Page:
Two new temples: Gilbert, Gila Valley
It's easy. Send a link to the story you were just reading to a friend. Just fill out the form on this page and we'll send it along.
Plans to build two new temples in Arizona, one in the Gila Valley and the other in Gilbert, were announced by President Thomas S. Monson. This will bring the total number of temples to 139 already in operation or in the planning and construction phases.
"It is my personal priority to make sure members of the Church have access to the blessings of the temple," said President Monson. "It is here where members learn of their divine origin and destiny; where they are strengthened spiritually as individuals and as families. Temples are sanctuaries from the storms of life."
There are currently two temples in Arizona: one in Mesa and another in Snowflake. The temples in the Gila Valley and Gilbert will bring the total number to four.
The two new temples are the first to be announced by President Monson since he became president of the Church on Feb. 3.
History of the Church in Arizona dates back to the earliest days of the western migration of the Church. The Mormon Battalion marched through the area now known as Arizona in 1846 on its way to California.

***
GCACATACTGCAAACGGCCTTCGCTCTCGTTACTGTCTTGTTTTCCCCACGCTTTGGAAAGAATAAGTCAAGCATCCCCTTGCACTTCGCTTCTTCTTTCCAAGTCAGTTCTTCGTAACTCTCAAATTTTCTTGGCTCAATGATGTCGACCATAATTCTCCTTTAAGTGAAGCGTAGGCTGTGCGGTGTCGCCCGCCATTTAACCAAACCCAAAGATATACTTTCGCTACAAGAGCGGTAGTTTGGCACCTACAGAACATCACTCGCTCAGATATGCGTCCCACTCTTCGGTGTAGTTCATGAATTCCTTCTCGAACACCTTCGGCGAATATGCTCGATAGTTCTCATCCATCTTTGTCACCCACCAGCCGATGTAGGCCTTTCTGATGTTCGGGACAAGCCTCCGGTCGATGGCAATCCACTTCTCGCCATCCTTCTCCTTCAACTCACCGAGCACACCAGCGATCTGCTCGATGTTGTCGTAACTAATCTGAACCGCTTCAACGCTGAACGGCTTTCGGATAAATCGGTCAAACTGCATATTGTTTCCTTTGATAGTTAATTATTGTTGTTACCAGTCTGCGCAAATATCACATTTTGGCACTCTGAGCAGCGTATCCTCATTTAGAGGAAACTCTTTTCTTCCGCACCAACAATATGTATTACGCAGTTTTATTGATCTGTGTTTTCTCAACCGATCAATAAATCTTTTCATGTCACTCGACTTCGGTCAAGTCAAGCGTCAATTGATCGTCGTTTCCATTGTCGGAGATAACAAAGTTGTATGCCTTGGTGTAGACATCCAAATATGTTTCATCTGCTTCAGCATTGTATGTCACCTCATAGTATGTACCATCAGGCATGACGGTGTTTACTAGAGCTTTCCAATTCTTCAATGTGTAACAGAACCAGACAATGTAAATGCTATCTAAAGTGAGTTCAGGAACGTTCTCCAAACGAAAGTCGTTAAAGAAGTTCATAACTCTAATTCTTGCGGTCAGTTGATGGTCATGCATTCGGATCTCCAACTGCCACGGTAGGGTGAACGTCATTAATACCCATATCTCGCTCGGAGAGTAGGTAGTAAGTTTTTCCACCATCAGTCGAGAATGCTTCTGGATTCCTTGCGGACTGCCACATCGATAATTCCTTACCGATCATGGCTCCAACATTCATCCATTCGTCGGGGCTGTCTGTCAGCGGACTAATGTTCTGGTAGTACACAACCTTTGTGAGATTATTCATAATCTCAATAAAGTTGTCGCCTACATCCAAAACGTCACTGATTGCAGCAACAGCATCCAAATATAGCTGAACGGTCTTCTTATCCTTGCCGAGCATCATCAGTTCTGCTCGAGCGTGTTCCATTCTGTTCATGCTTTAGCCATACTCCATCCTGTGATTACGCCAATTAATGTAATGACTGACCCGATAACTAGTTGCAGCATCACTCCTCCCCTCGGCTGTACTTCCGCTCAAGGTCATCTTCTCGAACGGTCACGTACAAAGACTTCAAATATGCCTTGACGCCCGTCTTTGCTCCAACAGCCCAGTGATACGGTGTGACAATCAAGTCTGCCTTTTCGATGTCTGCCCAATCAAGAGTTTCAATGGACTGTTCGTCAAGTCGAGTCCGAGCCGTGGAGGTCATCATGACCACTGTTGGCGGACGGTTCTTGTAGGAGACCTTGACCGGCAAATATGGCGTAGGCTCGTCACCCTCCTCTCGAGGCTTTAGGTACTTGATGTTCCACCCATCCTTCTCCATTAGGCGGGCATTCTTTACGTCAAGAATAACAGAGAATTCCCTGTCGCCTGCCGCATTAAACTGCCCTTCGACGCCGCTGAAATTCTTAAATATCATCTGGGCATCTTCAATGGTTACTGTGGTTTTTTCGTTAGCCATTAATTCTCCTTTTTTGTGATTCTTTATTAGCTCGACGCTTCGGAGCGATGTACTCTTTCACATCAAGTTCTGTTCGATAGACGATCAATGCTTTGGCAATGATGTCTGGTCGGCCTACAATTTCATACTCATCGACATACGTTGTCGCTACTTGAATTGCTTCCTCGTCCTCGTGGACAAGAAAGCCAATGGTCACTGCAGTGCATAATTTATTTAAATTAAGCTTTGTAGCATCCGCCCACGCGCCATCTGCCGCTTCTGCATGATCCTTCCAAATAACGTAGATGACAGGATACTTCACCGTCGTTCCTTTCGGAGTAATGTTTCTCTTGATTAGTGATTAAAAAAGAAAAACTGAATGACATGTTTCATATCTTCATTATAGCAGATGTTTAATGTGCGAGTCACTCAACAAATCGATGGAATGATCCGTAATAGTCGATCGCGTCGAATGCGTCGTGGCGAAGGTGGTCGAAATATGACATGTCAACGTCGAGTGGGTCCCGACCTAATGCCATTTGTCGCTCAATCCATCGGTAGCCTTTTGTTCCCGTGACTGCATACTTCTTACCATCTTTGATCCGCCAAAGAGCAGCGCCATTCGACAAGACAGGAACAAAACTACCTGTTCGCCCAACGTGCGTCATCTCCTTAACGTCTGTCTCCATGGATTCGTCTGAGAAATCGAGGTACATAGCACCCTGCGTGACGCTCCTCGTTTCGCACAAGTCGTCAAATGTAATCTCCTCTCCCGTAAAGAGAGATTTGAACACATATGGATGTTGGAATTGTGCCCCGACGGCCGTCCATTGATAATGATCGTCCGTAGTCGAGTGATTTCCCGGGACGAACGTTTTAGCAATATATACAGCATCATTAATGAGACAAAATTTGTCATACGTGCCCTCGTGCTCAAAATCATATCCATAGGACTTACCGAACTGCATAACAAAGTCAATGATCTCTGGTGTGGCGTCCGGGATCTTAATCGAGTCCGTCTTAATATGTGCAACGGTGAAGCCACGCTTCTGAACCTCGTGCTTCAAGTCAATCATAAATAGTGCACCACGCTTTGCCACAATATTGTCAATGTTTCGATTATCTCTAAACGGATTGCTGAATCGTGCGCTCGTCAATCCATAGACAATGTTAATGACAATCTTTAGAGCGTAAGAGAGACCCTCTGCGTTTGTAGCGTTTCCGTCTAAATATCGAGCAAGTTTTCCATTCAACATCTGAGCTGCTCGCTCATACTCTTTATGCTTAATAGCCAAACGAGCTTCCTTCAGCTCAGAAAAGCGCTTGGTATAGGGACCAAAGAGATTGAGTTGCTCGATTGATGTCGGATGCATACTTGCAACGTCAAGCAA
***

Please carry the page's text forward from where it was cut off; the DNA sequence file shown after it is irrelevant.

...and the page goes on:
Various efforts to colonize the area followed with the first large-scale effort coming in March of 1873. By Jan. 27, 1878, the Little Colorado Stake, the first stake in Arizona, was created.
Eventually, more than 30 colonies were started, with others in northern Mexico. These hardy pioneers overcame severe hardships in the early years, including drought, crop failures, difficulties with neighbors and floods.
Over the years, members gained prominence and were involved in the progress of the state. They earned a good reputation for their industry and integrity.
On Oct. 23, 1927, the first Arizona temple was dedicated in Mesa. Prior to that time, members traveled to the St. George Temple in Utah. So many bridal parties traversed the trail during the early years that the wagon road to St. George became known as the Honeymoon Trail.
President Spencer W. Kimball, 12th president of the Church who served from 1973-1985, was reared in the Gila Valley community of Thatcher.
Today, membership continues to flourish with approximately 370,000 members divided among 84 stakes and four missions.